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To SEO Or Not To SEO




I’ve read a lot of the controversy over whether or not we should be focused on SEO results.  I don’t comprehend the criticism.  I’m in business to make money.  I believe my blog is a business generator.  That’s what I work towards.

When I wrote the very first few posts on my website I wrote purely for myself and out of the love of writing and expression.  Not having a comprehension of the potential power, I didn’t realize the results that were possible.  After awhile I came to understand and agree with the school of thought that says if you want to attract the consumer to your blog you should focus on that consumer and write to their needs. 

Fortunately for me I have a place to whine and vocalize my concern, aggravation, ideas and whatever else catches my attention – like a shiny penny – here at AG.  If not, then my blog would still be mixed use. 

I’m new to the blogging world.  I’m still learning and there’s a lot of that to do.  I appreciate transparency.  What I don’t appreciate is giving the store away for free.  I write posts for the same reason I network, keep in contact with my sphere, do open houses and all the rest.

If you’re critical of a blogger for writing to attract the attention of Google and thus the consumer, what are you criticizing?  The writer’s desire to have a profitable business? 

I absolutely love to receive comments from my peers on posts I’ve written, but that’s not my main goal – unless you have a referral for me.  I’m writing to attract the attention of someone who’s going to buy or sell real estate with me.  That’s my job – to bring home the bacon.

In my internet travels today I found SEO Book, a site that offers training.  Not understanding the inner workings of SEO, I can’t tell you if what this site offers is good, but you’ll probably learn something – whether you disagree with it or not.

As a lifelong resident and local Realtor, Vicki has established herself as a respected member of the San Mateo County real estate community. She’s known for her wit, sarcasm, and her personality that shows through in her posts. You can find her spouting off at Twitter, here at ag, and her personal blog, San Mateo Real Estate

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  1. Todd Carpenter

    May 6, 2008 at 6:02 pm

    SEO Book is a great site. I interviewed Aaron Wall for Blog Fiesta this year, so check it out if you’d like his take on real estate blogging.

    In the mean time, I don’t think anyone means to criticize other bloggers for writing Google friendly content. Only that some can become so consumed with it that their blog isn’t worth reading. Google can drive traffic, but the words on your blog have to turn that traffic into clients. Writing to Google vs Humans It’s not an either or. It’s more like a moving line.

  2. Vicki Moore

    May 6, 2008 at 6:12 pm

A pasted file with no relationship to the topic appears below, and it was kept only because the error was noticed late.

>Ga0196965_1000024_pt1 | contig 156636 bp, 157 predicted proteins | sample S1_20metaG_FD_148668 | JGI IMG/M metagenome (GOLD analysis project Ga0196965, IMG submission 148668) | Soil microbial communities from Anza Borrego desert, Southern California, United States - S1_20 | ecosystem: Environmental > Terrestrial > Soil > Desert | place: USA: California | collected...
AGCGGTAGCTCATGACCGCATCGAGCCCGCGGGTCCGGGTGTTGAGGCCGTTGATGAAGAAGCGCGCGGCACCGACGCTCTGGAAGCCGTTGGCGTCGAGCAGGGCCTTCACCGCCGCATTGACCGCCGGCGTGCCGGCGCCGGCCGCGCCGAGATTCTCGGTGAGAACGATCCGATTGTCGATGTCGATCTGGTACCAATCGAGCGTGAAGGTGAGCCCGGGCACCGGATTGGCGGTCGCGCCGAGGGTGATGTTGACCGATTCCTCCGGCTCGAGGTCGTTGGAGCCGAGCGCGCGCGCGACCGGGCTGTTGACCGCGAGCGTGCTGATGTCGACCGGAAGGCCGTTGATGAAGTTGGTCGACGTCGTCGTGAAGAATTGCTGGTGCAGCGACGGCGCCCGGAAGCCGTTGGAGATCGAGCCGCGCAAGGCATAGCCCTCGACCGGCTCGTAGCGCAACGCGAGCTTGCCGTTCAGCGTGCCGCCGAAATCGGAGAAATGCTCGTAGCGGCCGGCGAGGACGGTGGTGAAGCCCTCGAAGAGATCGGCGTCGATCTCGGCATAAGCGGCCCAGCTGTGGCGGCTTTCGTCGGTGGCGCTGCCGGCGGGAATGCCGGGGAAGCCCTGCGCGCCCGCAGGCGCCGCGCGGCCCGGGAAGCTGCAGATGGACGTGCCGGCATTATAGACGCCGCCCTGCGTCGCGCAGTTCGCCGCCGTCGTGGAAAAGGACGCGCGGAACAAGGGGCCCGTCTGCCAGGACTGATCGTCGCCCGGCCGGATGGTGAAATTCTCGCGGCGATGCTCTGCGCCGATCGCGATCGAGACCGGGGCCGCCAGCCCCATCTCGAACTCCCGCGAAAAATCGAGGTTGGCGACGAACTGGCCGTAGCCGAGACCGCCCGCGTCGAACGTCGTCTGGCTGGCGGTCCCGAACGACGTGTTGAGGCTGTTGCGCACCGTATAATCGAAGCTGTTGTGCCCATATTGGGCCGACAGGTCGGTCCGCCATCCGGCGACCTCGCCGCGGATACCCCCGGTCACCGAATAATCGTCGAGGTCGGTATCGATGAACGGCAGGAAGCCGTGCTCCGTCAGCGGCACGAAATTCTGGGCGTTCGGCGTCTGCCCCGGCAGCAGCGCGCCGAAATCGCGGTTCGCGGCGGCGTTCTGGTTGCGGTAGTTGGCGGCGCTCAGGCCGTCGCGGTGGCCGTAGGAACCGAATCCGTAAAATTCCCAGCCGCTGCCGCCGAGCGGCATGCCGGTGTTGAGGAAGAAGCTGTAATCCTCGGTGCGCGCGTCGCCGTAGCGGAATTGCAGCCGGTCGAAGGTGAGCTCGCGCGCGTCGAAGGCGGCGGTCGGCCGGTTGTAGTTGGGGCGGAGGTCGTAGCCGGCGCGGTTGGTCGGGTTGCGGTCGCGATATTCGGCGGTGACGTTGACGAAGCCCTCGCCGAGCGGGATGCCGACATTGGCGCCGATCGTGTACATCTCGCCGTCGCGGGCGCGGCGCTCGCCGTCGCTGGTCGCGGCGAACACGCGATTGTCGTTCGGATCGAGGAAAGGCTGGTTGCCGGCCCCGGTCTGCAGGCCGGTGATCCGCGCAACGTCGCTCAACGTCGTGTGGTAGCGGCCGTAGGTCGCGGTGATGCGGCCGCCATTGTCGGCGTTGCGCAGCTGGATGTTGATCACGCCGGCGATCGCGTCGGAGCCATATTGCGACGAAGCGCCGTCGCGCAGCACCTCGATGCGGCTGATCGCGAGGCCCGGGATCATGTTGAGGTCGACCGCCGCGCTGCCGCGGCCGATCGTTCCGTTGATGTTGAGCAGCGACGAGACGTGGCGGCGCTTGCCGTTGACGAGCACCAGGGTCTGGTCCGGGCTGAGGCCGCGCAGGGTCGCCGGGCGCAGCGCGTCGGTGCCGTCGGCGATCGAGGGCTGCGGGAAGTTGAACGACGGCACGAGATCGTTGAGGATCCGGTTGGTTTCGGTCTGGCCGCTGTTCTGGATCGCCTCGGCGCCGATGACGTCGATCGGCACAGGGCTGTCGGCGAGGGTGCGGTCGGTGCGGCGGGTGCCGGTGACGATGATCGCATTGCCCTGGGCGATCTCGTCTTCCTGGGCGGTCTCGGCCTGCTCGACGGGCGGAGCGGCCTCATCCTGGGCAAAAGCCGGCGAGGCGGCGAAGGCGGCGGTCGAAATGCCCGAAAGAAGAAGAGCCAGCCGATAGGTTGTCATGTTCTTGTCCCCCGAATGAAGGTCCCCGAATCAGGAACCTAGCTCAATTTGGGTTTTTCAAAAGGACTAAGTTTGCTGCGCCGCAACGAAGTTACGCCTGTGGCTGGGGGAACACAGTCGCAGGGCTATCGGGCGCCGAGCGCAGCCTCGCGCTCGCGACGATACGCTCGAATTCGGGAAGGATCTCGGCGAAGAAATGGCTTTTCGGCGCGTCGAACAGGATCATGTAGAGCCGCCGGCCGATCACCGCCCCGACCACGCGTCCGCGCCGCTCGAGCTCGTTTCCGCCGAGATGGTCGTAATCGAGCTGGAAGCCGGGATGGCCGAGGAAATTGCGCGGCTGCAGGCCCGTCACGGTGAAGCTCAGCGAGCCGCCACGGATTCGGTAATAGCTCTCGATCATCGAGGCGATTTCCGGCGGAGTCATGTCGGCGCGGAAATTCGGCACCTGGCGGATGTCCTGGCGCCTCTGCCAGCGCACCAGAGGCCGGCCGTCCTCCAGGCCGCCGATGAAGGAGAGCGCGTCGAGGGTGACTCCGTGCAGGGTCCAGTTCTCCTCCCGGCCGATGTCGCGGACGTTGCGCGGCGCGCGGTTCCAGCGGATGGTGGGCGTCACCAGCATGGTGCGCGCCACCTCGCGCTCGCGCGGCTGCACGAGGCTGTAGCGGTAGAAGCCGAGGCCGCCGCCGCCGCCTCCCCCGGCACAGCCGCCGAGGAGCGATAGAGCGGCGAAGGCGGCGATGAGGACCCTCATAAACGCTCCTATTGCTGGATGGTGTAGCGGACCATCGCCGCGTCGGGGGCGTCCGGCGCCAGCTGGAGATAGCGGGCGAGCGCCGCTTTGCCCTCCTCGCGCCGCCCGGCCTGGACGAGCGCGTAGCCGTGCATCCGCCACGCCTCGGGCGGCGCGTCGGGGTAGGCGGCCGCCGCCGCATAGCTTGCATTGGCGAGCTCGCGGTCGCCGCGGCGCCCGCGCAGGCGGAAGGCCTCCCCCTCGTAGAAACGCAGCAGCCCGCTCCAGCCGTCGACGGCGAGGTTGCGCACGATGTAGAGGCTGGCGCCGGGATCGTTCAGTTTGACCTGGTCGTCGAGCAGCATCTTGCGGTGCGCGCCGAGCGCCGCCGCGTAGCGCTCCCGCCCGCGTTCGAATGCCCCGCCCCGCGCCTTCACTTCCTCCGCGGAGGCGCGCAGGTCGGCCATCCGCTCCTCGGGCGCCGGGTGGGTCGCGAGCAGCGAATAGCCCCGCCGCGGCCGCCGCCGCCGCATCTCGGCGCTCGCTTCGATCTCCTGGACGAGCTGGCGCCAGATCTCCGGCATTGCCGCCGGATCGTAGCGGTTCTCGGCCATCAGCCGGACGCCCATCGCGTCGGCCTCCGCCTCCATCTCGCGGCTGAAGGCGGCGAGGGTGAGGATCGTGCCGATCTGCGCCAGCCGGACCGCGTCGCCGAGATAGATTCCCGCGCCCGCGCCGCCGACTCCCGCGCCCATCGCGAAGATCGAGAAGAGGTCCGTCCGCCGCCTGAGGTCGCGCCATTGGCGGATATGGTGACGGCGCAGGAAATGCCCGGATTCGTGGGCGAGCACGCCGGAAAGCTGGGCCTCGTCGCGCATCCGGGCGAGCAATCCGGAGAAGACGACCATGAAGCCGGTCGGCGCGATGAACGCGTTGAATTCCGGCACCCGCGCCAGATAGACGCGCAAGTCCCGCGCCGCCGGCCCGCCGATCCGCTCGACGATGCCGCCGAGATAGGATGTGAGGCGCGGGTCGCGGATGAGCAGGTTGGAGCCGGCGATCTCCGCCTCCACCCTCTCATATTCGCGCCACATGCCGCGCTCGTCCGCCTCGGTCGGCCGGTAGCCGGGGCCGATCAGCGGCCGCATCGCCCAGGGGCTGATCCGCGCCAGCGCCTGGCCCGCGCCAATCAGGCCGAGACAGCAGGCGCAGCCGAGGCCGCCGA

Maybe that’s the point I was missing – that the writing may not be worth reading. I didn’t get that from what I read. But like I said, I’m still trying to figure out what all the huffing is about.

  3. Jim Duncan

    May 6, 2008 at 6:35 pm

    When I read bloggers writing blatantly for SEO content and not quality content, I do get perturbed. There has been significant discussion about it over the years, and the result has traditionally been (IMHO) – the consumers, and perhaps most importantly, Google, will figure out that the “author’s” intent is to game Google (and other search engines)

    Trying to game Google is generally not a good idea – they’re smart. Really, really smart.

    My advice has always been to write about what you want to write about and what you think your audience wants to read – stick to that tactic and the SEO will follow.

  4. Vicki Moore

    May 6, 2008 at 6:38 pm

    Jim – Can you write for SEO content and have it be quality? I won’t sacrifice quality. But can’t you do both?

  5. Jim Duncan

    May 6, 2008 at 6:57 pm

    I’m not an expert by any stretch, but I do come up fairly well on organic search for a few key search terms. I’ve found that those who focus on the SEO content tend to spend too much effort on plugging the “right” keywords into the posts rather than focusing on providing good information.

    I like to think that consumers know when they’re being played; it makes me feel better.

  6. Trace

    May 6, 2008 at 7:25 pm

    While there may be debate in the RE blogosphere about whether you should be writing for machines or people, there is little to no debate among top SEO’s about who you should write for. You should write for your audience.

    If you are writing about “round orange balls”, this term will naturally find it’s way into your content as you write. If you find that is not the case, then make an effort to add the term where it makes sense and reads well. If there are other terms you would like to be on the radar for, find a way to include the topics / terms in your content and do so in a common sense way. “SEO Optimized content” and “content created for end users” are NOT mutually exclusive!